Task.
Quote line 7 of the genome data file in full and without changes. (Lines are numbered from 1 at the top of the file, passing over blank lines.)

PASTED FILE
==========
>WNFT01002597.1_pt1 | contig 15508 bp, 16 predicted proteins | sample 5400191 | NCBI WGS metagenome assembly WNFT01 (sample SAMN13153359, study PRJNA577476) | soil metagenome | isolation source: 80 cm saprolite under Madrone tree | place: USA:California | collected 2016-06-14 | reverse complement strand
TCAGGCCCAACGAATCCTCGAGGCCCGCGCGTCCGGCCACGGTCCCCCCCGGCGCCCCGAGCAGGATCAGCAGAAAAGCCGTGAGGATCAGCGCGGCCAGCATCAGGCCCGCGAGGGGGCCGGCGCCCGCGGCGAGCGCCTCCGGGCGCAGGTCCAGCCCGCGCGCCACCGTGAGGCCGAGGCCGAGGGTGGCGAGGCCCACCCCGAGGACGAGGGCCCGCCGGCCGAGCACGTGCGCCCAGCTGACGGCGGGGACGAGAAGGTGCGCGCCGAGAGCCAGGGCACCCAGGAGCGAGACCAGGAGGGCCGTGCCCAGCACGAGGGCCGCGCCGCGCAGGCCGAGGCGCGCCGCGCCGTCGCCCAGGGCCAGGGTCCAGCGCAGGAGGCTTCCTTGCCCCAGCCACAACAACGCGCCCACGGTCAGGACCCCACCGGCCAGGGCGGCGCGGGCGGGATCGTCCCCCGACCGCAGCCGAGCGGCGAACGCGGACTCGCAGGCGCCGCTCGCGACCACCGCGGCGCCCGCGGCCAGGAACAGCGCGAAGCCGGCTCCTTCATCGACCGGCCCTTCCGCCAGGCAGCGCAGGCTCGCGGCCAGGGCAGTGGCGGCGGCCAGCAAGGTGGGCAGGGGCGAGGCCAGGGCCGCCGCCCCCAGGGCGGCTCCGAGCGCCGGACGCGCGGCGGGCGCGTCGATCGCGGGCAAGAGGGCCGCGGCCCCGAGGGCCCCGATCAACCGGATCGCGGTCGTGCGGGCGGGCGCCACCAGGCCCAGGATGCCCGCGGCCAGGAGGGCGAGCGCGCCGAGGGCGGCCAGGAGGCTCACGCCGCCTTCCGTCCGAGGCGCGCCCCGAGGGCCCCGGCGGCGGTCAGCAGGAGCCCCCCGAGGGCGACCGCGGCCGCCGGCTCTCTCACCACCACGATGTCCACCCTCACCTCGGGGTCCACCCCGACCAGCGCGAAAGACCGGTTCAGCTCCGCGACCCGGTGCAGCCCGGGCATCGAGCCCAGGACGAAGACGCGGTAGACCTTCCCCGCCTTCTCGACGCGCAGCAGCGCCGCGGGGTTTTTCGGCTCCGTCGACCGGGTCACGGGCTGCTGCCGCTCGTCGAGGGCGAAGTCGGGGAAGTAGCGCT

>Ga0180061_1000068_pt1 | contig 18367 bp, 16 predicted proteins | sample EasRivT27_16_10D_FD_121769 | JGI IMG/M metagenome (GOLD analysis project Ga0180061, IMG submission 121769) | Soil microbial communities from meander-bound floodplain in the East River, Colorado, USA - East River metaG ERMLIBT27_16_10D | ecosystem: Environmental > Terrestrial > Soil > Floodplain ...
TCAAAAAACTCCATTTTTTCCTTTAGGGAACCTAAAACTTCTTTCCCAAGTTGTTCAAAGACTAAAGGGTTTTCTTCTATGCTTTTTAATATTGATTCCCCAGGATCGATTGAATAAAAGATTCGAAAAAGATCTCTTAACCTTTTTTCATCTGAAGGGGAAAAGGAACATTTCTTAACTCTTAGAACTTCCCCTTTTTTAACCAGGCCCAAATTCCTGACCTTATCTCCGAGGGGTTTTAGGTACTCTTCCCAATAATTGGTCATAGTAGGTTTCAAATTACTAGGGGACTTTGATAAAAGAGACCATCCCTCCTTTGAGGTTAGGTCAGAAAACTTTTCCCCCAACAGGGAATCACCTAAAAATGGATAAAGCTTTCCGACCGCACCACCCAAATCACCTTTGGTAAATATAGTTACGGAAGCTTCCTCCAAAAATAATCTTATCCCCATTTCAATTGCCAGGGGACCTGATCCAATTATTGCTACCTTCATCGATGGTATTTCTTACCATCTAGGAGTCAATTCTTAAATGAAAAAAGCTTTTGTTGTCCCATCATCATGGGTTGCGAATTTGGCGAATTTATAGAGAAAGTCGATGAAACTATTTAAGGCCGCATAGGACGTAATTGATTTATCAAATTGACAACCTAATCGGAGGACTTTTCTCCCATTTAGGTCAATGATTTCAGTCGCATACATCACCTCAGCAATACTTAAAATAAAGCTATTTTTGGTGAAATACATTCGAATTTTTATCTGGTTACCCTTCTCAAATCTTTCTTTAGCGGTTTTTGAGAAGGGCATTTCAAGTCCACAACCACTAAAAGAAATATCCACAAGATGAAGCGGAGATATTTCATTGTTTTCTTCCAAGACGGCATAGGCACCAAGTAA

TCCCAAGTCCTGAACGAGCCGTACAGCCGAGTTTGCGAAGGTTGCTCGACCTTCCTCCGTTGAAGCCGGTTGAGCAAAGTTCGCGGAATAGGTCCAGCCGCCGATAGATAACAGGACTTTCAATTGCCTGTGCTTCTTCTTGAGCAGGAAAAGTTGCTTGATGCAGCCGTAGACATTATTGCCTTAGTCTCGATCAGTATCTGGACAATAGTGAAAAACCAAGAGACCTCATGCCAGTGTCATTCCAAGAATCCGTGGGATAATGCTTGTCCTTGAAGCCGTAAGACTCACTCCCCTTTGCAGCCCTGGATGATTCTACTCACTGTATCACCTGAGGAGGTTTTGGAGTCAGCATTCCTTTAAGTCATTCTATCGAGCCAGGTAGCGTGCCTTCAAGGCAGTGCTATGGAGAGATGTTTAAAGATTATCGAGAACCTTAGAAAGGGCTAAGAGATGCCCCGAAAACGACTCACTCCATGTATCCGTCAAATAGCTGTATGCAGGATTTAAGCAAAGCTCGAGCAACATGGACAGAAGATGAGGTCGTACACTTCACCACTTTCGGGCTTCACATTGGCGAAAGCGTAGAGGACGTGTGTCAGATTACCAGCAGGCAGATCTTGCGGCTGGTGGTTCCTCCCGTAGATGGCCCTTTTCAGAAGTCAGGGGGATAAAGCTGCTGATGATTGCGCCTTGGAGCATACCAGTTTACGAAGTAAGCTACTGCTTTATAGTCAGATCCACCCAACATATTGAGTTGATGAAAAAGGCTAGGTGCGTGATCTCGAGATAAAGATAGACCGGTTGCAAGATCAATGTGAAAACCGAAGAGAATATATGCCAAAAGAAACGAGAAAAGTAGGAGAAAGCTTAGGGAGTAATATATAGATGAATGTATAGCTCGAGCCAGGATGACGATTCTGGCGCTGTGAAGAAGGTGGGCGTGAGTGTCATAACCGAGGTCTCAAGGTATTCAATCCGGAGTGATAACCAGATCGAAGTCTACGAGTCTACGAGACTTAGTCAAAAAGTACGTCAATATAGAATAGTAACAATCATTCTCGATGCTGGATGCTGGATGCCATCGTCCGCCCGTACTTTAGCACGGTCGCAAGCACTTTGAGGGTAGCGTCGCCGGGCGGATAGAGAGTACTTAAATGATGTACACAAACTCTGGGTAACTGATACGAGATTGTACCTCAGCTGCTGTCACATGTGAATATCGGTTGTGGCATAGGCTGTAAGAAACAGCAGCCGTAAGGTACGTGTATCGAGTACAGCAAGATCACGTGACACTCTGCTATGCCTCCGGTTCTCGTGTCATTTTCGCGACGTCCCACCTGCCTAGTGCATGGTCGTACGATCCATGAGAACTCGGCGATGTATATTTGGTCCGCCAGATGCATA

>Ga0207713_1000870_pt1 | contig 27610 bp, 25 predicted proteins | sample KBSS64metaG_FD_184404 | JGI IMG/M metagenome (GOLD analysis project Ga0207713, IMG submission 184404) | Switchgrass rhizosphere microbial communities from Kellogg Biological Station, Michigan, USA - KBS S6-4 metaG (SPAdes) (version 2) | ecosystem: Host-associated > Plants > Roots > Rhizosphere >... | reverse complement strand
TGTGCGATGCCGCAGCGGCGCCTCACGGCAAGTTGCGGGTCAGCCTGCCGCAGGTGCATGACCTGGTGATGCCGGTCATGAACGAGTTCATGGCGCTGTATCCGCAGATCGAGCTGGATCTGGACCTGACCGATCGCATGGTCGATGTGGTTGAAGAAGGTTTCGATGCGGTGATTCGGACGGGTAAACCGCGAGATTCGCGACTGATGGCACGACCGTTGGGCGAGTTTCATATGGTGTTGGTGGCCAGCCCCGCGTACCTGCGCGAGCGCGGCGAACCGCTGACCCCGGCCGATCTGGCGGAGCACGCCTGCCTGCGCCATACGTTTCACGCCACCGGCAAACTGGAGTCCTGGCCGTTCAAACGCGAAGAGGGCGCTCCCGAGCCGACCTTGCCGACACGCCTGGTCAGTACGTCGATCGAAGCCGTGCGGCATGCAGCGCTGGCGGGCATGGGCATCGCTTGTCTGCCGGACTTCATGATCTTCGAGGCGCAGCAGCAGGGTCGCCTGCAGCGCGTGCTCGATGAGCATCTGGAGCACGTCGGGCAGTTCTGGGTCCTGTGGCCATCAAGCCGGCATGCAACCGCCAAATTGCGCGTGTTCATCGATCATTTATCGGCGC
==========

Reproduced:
TGTGCGATGCCGCAGCGGCGCCTCACGGCAAGTTGCGGGTCAGCCTGCCGCAGGTGCATGACCTGGTGATGCCGGTCATGAACGAGTTCATGGCGCTGTATCCGCAGATCGAGCTGGATCTGGACCTGACCGATCGCATGGTCGATGTGGTTGAAGAAGGTTTCGATGCGGTGATTCGGACGGGTAAACCGCGAGATTCGCGACTGATGGCACGACCGTTGGGCGAGTTTCATATGGTGTTGGTGGCCAGCCCCGCGTACCTGCGCGAGCGCGGCGAACCGCTGACCCCGGCCGATCTGGCGGAGCACGCCTGCCTGCGCCATACGTTTCACGCCACCGGCAAACTGGAGTCCTGGCCGTTCAAACGCGAAGAGGGCGCTCCCGAGCCGACCTTGCCGACACGCCTGGTCAGTACGTCGATCGAAGCCGTGCGGCATGCAGCGCTGGCGGGCATGGGCATCGCTTGTCTGCCGGACTTCATGATCTTCGAGGCGCAGCAGCAGGGTCGCCTGCAGCGCGTGCTCGATGAGCATCTGGAGCACGTCGGGCAGTTCTGGGTCCTGTGGCCATCAAGCCGGCATGCAACCGCCAAATTGCGCGTGTTCATCGATCATTTATCGGCGC